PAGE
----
Racial disparities in the criminal justice system: Eight charts illustrating how it’s stacked against blacks.

Eight Charts That Show How the Justice System Is Stacked Against Black Americans

Eight Charts That Show How the Justice System Is Stacked Against Black Americans

Murder, theft, and other wickedness.
Aug. 9 2015 12:11 PM

What It’s Like to Be Black in the Criminal Justice System

These eight charts suggest there are racial disparities at every phase of the justice system.

In the year since Michael Brown was killed, Americans have focused their attention on the harsh treatment of black Americans at the hands of police. A shocking number have been killed in encounters with police, in the year since Ferguson and in the years before. Thousands more have suffered subtler forms of discrimination in the criminal justice system, where social science research shows striking racial disparities at nearly every level—from arrest rates, to bail amounts, to sentence lengths, to probation hearing outcomes. We combed a vast body of research to find the clearest indicators of racial disparities at different phases of the justice process. The eight charts below offer a grim portrait of what it’s like to be a black American in our nation’s justice system.

1. Black Americans are more likely to have their cars searched.

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Police are three times as likely to search the cars of stopped black drivers than stopped white drivers, as the chart below, based on data from the Bureau of Justice Statistics, illustrates. Nationally, black drivers are also more likely to be pulled over and less likely to receive a reason for being stopped. In one Rhode Island study, black drivers were stopped more even though they were less likely to receive a citation.

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Source: The Washington Post. All charts by Derreck Johnson.

2. Black Americans are more likely to be arrested for drug use.

Police arrest black Americans for drug crimes at twice the rate of whites, according to federal data, despite the fact that whites use drugs at comparable rates and sell drugs at comparable or even higher rates.

3. Black Americans are more likely to be jailed while awaiting trial.

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A 2014 study in New York City showed that blacks were more likely than whites or nonblack minorities to be in jail while they await trial, even after controlling for the seriousness of charges and prior record. Other research suggests that this disparity is often due to the fact that black defendants cannot afford to pay bail. The temporary incarceration stigmatizes the defendant, disrupts family life and employment, and makes it harder for the defendant to prepare a defense. In the chart below, “jail” refers to defendants who were offered bail but could not post it; “remanded” refers to defendants who were not given the option of posting bail.

4. Black Americans are more likely to be offered a plea deal that includes prison time.

The same study in New York found that black defendants are more likely to be offered plea deals that include prison time than whites or nonblack minorities. Even after controlling for many factors, including the seriousness of charges and prior record, blacks were 13 percent more likely than whites to be offered such deals.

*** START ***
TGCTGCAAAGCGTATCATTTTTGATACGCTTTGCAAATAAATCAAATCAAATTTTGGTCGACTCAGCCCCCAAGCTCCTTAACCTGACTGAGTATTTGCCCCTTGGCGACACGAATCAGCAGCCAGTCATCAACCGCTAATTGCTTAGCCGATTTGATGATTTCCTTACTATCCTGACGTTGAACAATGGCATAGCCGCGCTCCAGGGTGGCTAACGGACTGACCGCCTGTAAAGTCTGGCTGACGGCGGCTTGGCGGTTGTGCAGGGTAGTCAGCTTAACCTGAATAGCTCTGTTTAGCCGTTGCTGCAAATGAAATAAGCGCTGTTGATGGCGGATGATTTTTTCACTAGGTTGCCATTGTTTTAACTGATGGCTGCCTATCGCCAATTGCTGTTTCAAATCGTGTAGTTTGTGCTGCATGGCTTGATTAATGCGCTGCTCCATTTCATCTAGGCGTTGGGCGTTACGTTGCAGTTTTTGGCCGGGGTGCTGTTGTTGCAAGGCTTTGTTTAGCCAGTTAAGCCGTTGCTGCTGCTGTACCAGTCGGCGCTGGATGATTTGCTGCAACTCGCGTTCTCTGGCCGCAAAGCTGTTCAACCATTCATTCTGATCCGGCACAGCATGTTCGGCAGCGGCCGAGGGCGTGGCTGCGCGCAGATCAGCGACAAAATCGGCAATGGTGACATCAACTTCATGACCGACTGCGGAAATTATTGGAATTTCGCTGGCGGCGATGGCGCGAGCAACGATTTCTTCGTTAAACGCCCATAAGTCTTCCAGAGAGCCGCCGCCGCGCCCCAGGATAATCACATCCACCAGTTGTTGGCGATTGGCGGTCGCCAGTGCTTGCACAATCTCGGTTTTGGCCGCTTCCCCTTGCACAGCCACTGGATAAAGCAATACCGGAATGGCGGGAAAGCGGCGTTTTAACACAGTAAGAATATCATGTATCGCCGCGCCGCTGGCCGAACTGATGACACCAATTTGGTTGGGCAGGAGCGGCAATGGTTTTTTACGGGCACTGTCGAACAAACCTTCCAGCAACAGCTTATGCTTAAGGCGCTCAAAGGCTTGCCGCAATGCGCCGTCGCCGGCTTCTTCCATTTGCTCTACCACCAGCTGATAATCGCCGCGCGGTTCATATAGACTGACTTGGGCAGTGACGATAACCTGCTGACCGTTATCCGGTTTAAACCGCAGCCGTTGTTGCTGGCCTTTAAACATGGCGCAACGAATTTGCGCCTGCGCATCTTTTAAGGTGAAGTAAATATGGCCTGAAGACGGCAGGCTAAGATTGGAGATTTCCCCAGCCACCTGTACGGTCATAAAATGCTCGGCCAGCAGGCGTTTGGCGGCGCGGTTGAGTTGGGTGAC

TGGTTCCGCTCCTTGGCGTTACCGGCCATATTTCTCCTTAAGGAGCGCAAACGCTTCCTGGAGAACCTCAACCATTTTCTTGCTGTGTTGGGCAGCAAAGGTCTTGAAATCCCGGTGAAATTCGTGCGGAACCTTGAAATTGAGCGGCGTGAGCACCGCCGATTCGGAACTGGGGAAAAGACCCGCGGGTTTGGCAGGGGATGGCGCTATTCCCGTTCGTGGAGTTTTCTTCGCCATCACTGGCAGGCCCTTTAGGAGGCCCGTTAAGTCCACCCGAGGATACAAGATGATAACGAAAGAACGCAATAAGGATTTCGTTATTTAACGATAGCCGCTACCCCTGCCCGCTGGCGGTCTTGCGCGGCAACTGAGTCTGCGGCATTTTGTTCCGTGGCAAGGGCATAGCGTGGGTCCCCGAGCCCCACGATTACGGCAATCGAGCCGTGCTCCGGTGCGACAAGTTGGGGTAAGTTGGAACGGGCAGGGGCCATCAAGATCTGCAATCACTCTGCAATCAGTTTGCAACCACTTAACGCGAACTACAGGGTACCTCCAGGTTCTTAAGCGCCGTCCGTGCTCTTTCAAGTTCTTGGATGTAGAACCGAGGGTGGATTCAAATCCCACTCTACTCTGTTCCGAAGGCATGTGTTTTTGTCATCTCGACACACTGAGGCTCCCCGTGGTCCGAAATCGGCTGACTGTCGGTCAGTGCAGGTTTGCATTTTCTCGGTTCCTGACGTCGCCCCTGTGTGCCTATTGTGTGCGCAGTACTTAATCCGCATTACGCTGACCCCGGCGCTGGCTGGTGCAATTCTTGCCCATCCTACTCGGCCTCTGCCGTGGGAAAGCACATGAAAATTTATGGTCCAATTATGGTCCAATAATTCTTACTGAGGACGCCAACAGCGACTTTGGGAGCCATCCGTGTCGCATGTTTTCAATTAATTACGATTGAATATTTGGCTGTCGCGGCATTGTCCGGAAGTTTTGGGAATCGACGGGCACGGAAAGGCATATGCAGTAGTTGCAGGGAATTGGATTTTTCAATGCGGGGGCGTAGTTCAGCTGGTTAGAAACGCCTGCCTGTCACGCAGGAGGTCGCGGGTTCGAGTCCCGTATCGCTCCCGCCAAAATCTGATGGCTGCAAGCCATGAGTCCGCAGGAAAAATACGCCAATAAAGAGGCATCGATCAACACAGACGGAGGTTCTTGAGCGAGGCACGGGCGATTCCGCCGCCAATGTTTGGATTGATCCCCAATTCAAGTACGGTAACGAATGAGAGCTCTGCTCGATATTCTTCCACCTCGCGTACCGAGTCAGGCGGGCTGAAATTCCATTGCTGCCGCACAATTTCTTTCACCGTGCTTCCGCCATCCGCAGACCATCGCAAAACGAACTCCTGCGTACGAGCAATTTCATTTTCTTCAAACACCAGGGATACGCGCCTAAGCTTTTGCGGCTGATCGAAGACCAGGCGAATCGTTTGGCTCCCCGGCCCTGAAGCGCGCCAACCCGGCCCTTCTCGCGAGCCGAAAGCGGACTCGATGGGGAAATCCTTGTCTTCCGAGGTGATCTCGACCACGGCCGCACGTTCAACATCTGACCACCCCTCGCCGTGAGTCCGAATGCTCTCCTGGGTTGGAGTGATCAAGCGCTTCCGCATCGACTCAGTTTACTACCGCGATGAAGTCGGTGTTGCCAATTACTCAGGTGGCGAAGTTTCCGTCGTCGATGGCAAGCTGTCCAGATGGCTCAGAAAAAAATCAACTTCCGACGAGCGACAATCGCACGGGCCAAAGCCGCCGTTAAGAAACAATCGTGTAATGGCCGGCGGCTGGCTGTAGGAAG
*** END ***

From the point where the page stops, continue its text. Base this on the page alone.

5. Black Americans may be excluded from juries because of their race.

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Researchers found that North Carolina prosecutors were excluding black people from juries in capital cases at twice the rate of other jurors, even when controlling for legitimate justifications for striking jurors, such as employment status or reservations about the death penalty. Other studies have shown that excluding black people from juries can influence deliberations and  verdicts. For example, black defendants in capital cases with white victims are less likely to receive a death sentence if there is a black juror.

6. Black Americans are more likely to serve longer sentences than white Americans for the same offense.

A 2012 working paper found “robust evidence” that black male federal defendants were given longer sentences than comparable whites. Black men’s sentences were, on average, 10 percent longer than those of their white peers. This is partly explained by the fact that prosecutors are about twice as likely to file charges against blacks that carry mandatory minimum sentences than against whites.

7. Black Americans are more likely to be disenfranchised because of a felony conviction.

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Most U.S. states restrict the voting rights of citizens convicted of crimes. Since black Americans are overrepresented in the criminal justice system, voter disenfranchisement has a disproportionate effect on the black population. According to recent estimates from the Sentencing Project, 2.5 percent of all Americans are disenfranchised due to a current or past felony conviction. For blacks, the figure is 7.7 percent, or about 1 in 13.

8. Black Americans are more likely to have their probation revoked.

Black convicts have their probation revoked more often than whites and other minorities, according to a recent study of probation outcomes in Iowa, New York, Oregon, and Texas. These racial disparities held even when the study controlled for other characteristics of the probationers, such as their age, crime severity, and criminal history. In the chart below, the “unexplained” portion of each bar is the level of racial disparity that could not be explained by nonracial characteristics.